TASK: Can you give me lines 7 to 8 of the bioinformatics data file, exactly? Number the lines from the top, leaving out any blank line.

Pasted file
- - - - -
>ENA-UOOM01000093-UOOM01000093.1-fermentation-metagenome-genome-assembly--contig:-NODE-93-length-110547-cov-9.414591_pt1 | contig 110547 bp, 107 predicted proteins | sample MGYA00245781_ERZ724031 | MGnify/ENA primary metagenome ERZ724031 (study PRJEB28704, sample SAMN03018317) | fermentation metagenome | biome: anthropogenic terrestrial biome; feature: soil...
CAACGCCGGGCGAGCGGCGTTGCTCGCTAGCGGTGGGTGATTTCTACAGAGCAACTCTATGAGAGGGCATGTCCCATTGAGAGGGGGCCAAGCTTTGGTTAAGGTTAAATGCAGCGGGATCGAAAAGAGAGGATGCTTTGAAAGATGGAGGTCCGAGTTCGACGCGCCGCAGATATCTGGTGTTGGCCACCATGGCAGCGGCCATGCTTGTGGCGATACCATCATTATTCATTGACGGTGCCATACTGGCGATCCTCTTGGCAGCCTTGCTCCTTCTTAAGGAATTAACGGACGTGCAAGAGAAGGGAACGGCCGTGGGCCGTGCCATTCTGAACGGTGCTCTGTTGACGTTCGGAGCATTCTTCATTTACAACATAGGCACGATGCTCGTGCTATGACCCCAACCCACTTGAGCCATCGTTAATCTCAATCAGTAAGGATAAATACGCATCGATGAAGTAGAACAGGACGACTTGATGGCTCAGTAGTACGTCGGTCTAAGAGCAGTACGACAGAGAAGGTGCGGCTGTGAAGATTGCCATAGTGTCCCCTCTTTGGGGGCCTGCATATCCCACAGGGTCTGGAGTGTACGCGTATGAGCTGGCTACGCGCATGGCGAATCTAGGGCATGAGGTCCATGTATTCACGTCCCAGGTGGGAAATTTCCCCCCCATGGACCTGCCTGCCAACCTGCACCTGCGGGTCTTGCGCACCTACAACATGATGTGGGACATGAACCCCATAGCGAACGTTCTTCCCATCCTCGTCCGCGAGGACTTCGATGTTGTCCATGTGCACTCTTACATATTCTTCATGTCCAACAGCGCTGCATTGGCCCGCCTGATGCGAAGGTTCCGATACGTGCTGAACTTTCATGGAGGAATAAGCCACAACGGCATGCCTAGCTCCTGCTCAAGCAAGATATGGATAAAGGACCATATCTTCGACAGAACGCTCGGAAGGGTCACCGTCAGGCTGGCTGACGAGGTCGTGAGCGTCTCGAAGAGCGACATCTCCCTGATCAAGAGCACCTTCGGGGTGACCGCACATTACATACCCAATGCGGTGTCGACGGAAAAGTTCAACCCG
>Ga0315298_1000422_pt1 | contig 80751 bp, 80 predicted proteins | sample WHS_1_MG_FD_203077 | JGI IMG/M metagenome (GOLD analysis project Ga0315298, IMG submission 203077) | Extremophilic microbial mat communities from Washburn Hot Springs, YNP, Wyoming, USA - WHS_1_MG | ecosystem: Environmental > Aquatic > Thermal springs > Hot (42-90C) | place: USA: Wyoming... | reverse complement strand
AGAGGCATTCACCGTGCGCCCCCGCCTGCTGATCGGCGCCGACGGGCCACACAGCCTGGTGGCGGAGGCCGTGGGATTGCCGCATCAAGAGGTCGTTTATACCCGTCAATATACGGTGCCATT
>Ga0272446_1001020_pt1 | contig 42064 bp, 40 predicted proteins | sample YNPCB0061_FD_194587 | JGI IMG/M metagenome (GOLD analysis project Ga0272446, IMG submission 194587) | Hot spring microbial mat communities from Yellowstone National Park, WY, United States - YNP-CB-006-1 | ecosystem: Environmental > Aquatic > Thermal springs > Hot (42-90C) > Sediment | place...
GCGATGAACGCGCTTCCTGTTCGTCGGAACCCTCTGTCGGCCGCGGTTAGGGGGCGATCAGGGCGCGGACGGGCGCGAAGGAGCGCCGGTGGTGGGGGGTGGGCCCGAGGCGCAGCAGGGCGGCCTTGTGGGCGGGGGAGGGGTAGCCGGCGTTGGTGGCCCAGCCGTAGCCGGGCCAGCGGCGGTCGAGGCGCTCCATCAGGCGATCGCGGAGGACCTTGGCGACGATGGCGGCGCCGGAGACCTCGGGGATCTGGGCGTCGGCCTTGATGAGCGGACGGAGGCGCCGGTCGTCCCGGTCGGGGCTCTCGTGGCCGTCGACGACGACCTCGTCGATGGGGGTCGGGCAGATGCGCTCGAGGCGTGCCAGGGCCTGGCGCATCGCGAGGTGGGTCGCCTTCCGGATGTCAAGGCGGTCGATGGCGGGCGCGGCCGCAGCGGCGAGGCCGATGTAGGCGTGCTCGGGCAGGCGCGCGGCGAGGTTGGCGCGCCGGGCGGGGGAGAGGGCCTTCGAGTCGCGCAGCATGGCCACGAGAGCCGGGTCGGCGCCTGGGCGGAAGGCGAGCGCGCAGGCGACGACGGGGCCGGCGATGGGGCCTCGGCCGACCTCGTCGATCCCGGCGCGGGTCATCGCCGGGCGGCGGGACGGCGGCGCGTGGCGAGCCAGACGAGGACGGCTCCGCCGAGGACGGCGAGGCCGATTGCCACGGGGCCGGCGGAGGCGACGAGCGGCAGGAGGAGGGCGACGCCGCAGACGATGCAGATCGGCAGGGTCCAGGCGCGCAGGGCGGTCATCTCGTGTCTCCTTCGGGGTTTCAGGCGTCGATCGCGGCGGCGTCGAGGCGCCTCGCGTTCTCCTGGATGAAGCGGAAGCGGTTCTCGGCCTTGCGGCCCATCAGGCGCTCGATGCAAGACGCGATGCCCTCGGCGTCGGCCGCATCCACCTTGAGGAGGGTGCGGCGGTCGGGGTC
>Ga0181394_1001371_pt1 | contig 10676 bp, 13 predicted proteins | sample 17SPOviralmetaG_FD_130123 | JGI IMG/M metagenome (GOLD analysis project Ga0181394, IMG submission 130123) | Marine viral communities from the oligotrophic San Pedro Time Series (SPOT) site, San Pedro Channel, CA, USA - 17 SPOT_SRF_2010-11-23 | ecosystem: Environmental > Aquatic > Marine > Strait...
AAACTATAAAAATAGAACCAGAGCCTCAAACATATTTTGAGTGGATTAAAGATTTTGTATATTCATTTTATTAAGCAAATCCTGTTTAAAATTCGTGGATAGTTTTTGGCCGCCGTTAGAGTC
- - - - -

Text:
>Ga0181394_1001371_pt1 | contig 10676 bp, 13 predicted proteins | sample 17SPOviralmetaG_FD_130123 | JGI IMG/M metagenome (GOLD analysis project Ga0181394, IMG submission 130123) | Marine viral communities from the oligotrophic San Pedro Time Series (SPOT) site, San Pedro Channel, CA, USA - 17 SPOT_SRF_2010-11-23 | ecosystem: Environmental > Aquatic > Marine > Strait...
AAACTATAAAAATAGAACCAGAGCCTCAAACATATTTTGAGTGGATTAAAGATTTTGTATATTCATTTTATTAAGCAAATCCTGTTTAAAATTCGTGGATAGTTTTTGGCCGCCGTTAGAGTC